The Power of APIs within a Business Application

What’s an API?

API stands for “Application Programmer Interface” and it is used to communicate with external software and data. This allows the host software to provide information to external requests from another program, without granting that external software direct access to the data. In other words, it allows a company to share data.

We use many API’s in the course of our software development to attach our software to external data and processes such as PayPal and Gmail, for example.  Our weather application (NOAA Global Weather Watch) calls upon NOAA for weather and satellite information through their API, and we use another API to process credit card transactions from some of the custom subscription software we’ve written. An API also provides the communications rules to generate custom sales contact reports for Constant Contact or to allow Dropbox to deliver your files to another online service.  In these scenarios, information is being handled through API’s of the online services, which determines how and to whom information is available.   

Benefits of API’s

Almost all major online services nowadays have some type of API, including QuickBooks Online, MailChimp, and Google, but there are benefits your business can leverage by implementing an API with a smaller business application. As a business owner, it’s less important to know exactly how API’s work than to understand the benefits and value they offer to your business.  

Integrating with existing online services

Most modern businesses are using online services to manage different aspects of their businesses ranging from accounting to contact management.  Each one of the cloud-based services provides powerful resources and functionality that would be too costly to replicate within your businesses’ custom application. That’s where API’s step in; integrating your custom application with these existing services allows you to add greater functionality to your application and provide a central location for implementing any workflow. Your company may also have a need to provide data to other external outlets, in which case you would certainly not want to expose your data and services to the world, and your API will keep that from happening.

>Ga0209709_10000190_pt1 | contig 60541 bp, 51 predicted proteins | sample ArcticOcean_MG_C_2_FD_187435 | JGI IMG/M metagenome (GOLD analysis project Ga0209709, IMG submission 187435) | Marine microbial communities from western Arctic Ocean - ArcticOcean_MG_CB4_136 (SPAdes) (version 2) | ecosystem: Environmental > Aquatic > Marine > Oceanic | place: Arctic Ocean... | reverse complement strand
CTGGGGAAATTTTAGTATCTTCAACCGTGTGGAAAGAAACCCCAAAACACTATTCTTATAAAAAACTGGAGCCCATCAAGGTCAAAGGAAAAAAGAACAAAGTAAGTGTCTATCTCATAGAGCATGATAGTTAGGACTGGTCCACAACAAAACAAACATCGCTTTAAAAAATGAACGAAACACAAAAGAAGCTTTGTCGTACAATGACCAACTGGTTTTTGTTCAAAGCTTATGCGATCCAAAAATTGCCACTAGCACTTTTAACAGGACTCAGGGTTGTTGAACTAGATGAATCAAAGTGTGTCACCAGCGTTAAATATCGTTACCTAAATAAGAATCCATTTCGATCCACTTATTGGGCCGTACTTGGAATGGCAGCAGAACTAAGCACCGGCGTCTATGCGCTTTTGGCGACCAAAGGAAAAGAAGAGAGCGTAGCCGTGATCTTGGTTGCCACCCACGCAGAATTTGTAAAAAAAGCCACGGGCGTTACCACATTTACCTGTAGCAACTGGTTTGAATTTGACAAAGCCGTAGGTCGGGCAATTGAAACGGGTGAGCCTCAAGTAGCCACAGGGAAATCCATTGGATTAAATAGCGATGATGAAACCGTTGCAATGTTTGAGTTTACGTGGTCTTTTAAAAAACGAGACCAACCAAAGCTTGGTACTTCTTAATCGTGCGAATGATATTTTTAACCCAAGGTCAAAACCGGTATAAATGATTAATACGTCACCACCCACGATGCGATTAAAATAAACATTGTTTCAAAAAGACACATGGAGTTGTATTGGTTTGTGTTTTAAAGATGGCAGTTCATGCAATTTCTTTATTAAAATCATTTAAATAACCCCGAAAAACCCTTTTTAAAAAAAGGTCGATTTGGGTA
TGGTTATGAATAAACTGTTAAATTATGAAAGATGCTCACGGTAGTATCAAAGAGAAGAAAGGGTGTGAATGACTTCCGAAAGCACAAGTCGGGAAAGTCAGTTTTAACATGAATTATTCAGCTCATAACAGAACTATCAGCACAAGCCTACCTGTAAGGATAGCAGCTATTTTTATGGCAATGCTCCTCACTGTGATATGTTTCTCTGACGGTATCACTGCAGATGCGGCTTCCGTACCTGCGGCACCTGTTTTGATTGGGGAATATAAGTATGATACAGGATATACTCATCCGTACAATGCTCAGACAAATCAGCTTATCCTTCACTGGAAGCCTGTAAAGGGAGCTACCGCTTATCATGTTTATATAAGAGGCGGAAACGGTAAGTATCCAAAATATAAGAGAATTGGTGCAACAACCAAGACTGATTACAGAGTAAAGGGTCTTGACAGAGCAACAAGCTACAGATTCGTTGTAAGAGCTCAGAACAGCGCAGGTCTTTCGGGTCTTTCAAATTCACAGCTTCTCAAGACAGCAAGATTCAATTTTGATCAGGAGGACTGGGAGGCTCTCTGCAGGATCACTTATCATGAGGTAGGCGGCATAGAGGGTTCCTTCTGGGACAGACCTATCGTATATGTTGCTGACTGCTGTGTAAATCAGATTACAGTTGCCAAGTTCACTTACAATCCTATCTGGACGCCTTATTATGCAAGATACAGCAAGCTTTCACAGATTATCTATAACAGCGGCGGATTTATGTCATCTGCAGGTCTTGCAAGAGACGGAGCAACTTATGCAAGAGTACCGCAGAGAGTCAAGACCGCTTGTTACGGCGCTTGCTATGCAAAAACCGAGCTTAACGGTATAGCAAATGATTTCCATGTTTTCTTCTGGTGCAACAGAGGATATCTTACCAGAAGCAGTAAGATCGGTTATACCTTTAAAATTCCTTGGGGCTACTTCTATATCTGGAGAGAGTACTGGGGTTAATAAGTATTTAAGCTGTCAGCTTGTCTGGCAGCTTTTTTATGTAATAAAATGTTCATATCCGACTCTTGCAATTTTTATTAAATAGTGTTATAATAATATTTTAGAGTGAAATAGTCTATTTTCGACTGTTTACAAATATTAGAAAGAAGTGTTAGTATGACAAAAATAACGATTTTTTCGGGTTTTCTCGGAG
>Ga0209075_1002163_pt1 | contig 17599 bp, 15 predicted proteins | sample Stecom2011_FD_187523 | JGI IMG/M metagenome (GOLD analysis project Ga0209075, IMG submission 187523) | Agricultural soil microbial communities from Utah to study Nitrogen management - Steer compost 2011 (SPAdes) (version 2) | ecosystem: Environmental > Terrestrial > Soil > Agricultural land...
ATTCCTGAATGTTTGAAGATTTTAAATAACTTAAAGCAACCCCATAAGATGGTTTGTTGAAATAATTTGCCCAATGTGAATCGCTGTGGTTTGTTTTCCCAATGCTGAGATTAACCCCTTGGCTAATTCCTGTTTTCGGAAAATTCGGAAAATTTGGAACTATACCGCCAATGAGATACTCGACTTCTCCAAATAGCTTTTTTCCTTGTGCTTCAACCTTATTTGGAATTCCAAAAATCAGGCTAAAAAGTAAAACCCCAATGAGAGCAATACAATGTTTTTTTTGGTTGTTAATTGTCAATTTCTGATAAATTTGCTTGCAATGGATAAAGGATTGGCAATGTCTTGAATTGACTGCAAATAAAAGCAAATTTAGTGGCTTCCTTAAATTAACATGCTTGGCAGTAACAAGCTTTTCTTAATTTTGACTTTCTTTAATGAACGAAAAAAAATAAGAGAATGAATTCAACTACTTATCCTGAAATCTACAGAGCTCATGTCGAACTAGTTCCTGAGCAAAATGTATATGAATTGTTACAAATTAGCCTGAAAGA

For example, API’s can include:

* The ability to generate Invoices for QuickBooks Online from data within your application at a click of a button.

* Synchronizing your contacts with MailChimp to keep an updated list of subscribers.

* Calculating the shipping costs for product or supplies to mail with

By using a standard set of instructions, an API, to communicate with other applications, your company is able to harness the power and functionality of large online programs. An API allows you to organize and report your data in ways that help you get more done automatically, and make better and timelier business decisions.

Development of mobile applications  

With the number of mobile users increasing daily, mobile applications are becoming more and more in demand.  The average size of a mobile application is between 6 and 23 MB, which is comparatively small, depending on the platform and type of application.  These micro applications are able to do so much by harnessing the power of API’s to deliver powerful, nimble apps on mobile devices without losing important functionalities or services of your business.  

If you’re considering, or interested in, developing a mobile application for your business, an API is a must. The API will handle everything from security to retrieving and processing of data.  The API becomes the back-end support for your business app.

We are here to help!

Here at Palm Beach Software Design, we are experts at implementing API’s, and how to best to utilize them to maximize your business application.  Whether through existing online services or developing your own custom mobile application, we are here to help you through each step of the process.